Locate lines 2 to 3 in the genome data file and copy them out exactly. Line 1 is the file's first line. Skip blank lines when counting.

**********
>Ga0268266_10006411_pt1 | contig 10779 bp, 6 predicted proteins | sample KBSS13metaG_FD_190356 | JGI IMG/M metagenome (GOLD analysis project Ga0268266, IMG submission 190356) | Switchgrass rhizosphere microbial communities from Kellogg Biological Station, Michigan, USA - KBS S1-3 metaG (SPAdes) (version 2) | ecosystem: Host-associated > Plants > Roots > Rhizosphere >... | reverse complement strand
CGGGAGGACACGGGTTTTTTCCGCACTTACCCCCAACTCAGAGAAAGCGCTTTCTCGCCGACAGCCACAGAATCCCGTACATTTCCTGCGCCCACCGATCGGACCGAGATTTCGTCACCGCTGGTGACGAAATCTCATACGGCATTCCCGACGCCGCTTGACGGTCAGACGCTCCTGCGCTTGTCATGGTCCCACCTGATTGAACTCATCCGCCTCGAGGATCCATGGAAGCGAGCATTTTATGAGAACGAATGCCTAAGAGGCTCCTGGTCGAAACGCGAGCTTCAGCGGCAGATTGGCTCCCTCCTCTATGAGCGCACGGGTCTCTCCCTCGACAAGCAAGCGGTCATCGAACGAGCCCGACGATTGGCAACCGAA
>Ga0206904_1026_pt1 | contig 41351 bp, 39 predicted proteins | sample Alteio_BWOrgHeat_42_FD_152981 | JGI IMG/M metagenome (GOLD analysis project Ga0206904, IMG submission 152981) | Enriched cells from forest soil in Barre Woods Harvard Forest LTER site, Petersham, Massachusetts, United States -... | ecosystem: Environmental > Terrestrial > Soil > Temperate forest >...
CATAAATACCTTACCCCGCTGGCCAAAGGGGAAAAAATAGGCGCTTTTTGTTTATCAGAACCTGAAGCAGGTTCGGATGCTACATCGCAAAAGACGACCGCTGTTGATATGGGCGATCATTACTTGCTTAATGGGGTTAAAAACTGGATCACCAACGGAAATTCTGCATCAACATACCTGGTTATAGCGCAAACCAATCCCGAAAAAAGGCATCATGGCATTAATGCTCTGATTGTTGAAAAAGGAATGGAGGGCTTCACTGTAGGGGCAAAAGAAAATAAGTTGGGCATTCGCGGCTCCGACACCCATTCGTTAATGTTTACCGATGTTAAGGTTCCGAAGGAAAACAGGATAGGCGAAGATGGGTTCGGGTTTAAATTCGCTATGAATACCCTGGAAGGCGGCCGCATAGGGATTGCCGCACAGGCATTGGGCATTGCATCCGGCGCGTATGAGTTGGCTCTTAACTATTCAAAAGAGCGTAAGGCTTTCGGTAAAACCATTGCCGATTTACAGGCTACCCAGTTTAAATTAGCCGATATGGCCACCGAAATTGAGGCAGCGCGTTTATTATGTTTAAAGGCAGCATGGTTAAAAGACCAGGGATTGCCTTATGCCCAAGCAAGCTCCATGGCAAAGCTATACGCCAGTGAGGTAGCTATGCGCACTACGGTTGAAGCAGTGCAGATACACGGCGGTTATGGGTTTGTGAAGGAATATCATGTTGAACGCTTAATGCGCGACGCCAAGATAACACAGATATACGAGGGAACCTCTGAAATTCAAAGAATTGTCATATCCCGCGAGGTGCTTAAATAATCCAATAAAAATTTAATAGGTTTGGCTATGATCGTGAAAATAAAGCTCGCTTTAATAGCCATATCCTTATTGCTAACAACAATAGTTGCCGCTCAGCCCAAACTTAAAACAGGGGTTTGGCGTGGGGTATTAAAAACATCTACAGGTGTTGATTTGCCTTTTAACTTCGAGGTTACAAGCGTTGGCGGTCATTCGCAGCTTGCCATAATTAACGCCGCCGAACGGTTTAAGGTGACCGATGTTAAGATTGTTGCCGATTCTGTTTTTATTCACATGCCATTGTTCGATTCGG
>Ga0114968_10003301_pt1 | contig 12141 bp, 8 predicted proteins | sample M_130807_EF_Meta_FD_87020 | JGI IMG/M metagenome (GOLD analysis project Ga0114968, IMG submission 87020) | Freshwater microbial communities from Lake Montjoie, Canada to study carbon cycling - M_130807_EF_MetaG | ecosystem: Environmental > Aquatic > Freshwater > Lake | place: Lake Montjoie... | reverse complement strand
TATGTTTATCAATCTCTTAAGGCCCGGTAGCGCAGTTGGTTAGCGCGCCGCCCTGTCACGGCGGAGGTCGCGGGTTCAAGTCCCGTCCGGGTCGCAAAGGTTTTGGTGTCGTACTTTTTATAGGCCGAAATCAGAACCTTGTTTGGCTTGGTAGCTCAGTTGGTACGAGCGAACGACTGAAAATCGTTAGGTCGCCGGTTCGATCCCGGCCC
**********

CGGGAGGACACGGGTTTTTTCCGCACTTACCCCCAACTCAGAGAAAGCGCTTTCTCGCCGACAGCCACAGAATCCCGTACATTTCCTGCGCCCACCGATCGGACCGAGATTTCGTCACCGCTGGTGACGAAATCTCATACGGCATTCCCGACGCCGCTTGACGGTCAGACGCTCCTGCGCTTGTCATGGTCCCACCTGATTGAACTCATCCGCCTCGAGGATCCATGGAAGCGAGCATTTTATGAGAACGAATGCCTAAGAGGCTCCTGGTCGAAACGCGAGCTTCAGCGGCAGATTGGCTCCCTCCTCTATGAGCGCACGGGTCTCTCCCTCGACAAGCAAGCGGTCATCGAACGAGCCCGACGATTGGCAACCGAA
>Ga0206904_1026_pt1 | contig 41351 bp, 39 predicted proteins | sample Alteio_BWOrgHeat_42_FD_152981 | JGI IMG/M metagenome (GOLD analysis project Ga0206904, IMG submission 152981) | Enriched cells from forest soil in Barre Woods Harvard Forest LTER site, Petersham, Massachusetts, United States -... | ecosystem: Environmental > Terrestrial > Soil > Temperate forest >...